Antibiotic Overuse


Antibiotics are our best defense against bacteria. But did you know many antibiotics don't work as well as they once did? Some no longer work at all. And the reason may surprise you.

Antibiotic resistance

Antibiotics are losing their effectiveness because they're so popular. When people are sick, they ask for antibiotics. And some doctors prescribe them just to be safe, even when they aren't needed (they aren't effective against viral infections, for example). Antibiotics are also put into many products, like soaps and sanitizers. This is overuse. It leads to something we call "antibiotic resistance." Here's how it happens.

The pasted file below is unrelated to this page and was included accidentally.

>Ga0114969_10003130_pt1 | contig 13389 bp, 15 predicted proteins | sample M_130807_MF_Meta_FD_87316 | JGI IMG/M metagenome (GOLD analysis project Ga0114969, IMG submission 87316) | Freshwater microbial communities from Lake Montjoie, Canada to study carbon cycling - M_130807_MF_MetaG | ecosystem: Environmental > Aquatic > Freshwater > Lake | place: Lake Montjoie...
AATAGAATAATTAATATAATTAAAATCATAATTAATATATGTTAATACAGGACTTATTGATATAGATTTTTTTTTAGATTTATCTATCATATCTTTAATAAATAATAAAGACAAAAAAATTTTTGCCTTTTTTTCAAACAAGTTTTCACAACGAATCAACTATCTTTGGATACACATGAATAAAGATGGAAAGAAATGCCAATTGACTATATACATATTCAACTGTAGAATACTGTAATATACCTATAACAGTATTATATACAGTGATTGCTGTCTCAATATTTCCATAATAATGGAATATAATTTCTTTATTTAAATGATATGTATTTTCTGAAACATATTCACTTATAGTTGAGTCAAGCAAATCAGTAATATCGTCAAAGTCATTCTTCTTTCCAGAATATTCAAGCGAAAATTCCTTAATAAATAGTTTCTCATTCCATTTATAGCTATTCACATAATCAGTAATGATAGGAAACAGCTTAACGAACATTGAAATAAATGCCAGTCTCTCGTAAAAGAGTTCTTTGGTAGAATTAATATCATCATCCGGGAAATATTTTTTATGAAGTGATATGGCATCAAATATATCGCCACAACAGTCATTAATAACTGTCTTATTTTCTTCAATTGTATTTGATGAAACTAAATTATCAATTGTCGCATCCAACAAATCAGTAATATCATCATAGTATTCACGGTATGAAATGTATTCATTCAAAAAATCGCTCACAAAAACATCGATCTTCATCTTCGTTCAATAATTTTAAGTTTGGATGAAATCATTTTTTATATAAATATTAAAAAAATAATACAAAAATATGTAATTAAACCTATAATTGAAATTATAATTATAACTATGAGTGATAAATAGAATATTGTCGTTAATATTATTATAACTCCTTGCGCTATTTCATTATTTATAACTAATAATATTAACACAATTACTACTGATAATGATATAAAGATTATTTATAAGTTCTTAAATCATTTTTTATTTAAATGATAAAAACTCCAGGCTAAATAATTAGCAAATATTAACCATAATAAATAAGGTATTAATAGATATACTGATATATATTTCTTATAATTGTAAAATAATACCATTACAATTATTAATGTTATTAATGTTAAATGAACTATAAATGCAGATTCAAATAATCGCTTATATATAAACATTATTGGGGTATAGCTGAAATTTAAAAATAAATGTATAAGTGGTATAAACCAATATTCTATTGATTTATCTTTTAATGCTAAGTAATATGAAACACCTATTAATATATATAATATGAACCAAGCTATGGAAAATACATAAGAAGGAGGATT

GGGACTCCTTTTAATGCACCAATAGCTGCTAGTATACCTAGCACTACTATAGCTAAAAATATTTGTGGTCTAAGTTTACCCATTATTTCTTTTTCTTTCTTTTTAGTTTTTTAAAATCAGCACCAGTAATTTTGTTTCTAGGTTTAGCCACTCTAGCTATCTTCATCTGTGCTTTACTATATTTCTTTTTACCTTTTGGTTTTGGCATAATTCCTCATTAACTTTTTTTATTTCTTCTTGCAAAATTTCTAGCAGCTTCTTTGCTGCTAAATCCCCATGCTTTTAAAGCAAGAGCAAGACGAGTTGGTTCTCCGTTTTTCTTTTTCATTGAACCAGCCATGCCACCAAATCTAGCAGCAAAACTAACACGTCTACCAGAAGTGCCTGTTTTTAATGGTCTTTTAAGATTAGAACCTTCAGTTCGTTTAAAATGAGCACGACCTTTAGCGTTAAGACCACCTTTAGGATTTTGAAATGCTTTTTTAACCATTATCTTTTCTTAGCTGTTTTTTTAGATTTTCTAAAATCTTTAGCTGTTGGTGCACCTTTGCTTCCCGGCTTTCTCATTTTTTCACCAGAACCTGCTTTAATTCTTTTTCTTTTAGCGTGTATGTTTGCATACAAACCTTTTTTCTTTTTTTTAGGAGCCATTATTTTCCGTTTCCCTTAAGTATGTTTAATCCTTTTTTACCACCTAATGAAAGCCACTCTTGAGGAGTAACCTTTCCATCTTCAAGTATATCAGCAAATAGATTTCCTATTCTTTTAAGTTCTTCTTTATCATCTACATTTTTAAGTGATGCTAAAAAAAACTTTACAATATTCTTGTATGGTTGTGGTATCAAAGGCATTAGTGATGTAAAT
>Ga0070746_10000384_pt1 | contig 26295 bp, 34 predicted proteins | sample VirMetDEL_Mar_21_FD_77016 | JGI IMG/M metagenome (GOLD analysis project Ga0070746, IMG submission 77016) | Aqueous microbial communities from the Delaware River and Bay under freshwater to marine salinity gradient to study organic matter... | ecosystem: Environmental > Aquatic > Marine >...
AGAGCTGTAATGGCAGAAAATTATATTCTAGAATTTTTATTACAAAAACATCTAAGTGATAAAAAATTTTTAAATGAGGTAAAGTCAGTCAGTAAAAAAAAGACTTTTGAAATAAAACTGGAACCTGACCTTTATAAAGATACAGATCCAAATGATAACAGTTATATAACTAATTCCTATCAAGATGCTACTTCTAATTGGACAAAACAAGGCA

How it happens

When an antibiotic meets bacteria, almost all of the germs die. But a few may survive. That's because there are slight genetic differences from germ to germ. We call these "mutations." A mutation can make a germ stronger. If the germ isn't killed, it makes copies of itself. The copies all have this same mutation. This is a new strain of bacteria. We say it is "resistant" to the antibiotic. And it takes a stronger antibiotic to kill it.


The good news is, you can help prevent antibiotic resistance. Use antibiotics only when they're really needed. Don't pressure your doctor into prescribing them. Never take antibiotics that weren't meant for you. When you do take an antibiotic, finish the entire course. And wash your hands to avoid germs. Ask your doctor for more information.